Author: Rekha Chowdhary, University of Jammu
With the Bharatiya Janata Party (BJP) looking likely to form government in India under the leadership of Narendra Modi, questions are being raised about the implications for Kashmir and India–Pakistan relations. Answers may be found in the ideological position of the BJP; the position that this party has taken on these issues in the past, especially the recent past; and, most importantly, the record of the party when it was in power.
The ideological position of the party is defined by cultural nationalism, with an emphasis on concepts of ‘Hindutva’, ‘territorial integrity’ and ‘unity with uniformities’. This has led the BJP to not only be perennially suspicious of Pakistan but also to oppose asymmetrical federalism with any kind of constitutional exception for the state of Jammu and Kashmir. Article 370 of the Indian constitution privileges Jammu and Kashmir as the only unit of India to have a constitution of its own, and a limited application not only of the Indian constitution but also of parliamentary legislation.
However, when the party led the NDA government from 1999–2004, it put demands to abolish Article 370 on the back burner and adopted a proactive role in officially recognising the Kashmir dispute and institutionalising the peace process. Under the leadership of Atal Bihari Vajpayee, the BJP took unprecedented initiatives to initiate dialogue both with Pakistan and with Kashmiri separatists. It dealt with alienation in Kashmir and put in place a number of confidence building measures including a ‘free and fair’ election. It is in appreciation of the progress made during the NDA’s time that, despite the ideological position of the BJP, Vajpayee is remembered in Kashmir as one of the most dynamic Indian prime ministers.
Yet the NDA government fell in the 2004 elections. And the BJP not only went back to its original position of opposing Article 370 but also disowned the peace process initiated by Vajpayee. Especially after the Mumbai terror attack, the BJP adopted a very offensive approach vis-à-vis Pakistan and Kashmiri separatists — becoming staunchly critical of any move of the UPA government to resume the peace process.
It was because of the BJP’s aggressive posturing that Manmohan Singh’s government could not take the peace process beyond the opening of routes for people-to-people movement and trade purposes across the Line of Control.
So, as it prepares to form government, the BJP under Modi’s leadership stands between two conflicting positions — the traditionally hard and non-negotiable position of ‘party in opposition’ and the ‘Vajpayee line of peace’ position upheld during the NDA government. During his two visits to the state of Jammu and Kashmir recently, Modi used the Vajpayee mantra of ‘Insaniyat, Jamhooriyat and Kashmiriyat’ (‘humanity, democracy, and Kashmiri ethno-national consciousness and cultural values) to deal with the Kashmir issue.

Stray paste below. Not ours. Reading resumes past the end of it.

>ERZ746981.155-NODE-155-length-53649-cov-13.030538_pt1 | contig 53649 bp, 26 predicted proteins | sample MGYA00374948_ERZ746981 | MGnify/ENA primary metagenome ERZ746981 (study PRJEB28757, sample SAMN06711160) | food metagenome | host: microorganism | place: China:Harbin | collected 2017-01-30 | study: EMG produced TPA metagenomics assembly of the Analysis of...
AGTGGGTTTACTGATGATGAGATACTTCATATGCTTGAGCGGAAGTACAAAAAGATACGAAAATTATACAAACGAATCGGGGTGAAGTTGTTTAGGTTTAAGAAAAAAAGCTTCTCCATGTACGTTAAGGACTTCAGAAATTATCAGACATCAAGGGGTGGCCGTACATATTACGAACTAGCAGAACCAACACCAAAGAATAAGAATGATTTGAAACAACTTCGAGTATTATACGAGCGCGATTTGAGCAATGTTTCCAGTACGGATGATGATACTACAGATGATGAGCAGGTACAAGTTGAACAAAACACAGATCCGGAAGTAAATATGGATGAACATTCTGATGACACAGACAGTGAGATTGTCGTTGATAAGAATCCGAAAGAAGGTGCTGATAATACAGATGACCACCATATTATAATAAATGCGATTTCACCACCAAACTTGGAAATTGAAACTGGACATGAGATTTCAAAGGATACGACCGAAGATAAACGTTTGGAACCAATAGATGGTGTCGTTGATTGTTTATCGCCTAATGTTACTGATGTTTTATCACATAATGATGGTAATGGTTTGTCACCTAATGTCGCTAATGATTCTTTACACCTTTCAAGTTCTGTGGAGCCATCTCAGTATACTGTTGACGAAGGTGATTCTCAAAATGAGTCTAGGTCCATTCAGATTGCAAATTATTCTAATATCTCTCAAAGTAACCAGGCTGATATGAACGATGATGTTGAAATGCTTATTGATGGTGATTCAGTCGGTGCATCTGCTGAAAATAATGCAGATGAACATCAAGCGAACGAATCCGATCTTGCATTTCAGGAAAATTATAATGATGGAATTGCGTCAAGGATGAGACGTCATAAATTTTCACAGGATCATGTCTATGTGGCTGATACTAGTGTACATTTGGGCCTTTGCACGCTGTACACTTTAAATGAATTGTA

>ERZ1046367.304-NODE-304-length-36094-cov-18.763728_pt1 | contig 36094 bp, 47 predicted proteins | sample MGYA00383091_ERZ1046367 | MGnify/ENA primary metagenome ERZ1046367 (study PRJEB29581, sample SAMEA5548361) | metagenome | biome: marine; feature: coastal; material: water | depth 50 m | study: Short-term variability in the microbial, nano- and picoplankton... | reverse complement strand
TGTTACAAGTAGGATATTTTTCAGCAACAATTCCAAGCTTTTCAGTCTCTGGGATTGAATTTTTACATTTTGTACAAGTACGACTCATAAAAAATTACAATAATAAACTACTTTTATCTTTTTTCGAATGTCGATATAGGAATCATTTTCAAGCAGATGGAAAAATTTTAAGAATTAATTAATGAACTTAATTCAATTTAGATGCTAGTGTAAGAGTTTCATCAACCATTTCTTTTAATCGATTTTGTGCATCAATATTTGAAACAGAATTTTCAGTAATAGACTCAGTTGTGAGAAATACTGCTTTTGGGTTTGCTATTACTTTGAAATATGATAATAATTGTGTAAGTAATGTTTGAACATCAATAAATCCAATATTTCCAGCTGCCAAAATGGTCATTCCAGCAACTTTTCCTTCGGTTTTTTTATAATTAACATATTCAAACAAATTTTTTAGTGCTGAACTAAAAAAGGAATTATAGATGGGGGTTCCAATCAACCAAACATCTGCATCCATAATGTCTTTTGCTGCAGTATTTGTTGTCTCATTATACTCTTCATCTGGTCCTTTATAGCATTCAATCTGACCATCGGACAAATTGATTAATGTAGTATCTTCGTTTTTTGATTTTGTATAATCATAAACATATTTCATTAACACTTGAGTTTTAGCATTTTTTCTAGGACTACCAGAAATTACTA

Modi has also abstained from recommending the abolition of Article 370. Instead he has called for debate on the benefits of this article for Jammu and Kashmir’s citizens. Rather than taking the traditional BJP ‘nationalistic’ stance on Article 370 — that it threatens India’s sovereignty — he has used the language of rights and citizenship to critique the special constitutional status of the state.
Still, Modi also has a reputation of having a hardline position on Pakistan and Muslims. This stems not only from his handling of the 2002 Gujarat riots but also his views on various issues related to national security, which project him as an inflexible leader. So what direction will the peace process take once the BJP is put in power and Modi is at the helm of affairs? This is a difficult question to answer.
On the part of the Kashmiri leaders, both mainstream and separatist, there is disillusionment with the ten years of NDA government — especially the leadership of Manmohan Singh with regard to the peace process. The leaders have expressed hope that the BJP, once in power, may take the process forward from where Vajpayee left off and that Modi may prove to be another Vajpayee. A stable government under a strong leader may be able to deliver things better on the ground.
However, there are many who point out that Modi is no Vajpayee and he has not shown much creativity to offer ‘out of the box’ ideas when dealing with Kashmir and Pakistan the way Vajpayee had done. Vajpayee was an exception — not only within the BJP but also among Indian leaders — who could give an altogether new direction to the conflict resolution process and carry the nation along with him.
Modi may not be Vajpayee but he carries the legacy of Vajpayee. This legacy, it can be hoped, would not only provide him a roadmap to follow but would also become an obligation and responsibility for him and his party.
Rekha Chowdhary is an Indian Council of Social Science Research National Fellow, University of Jammu.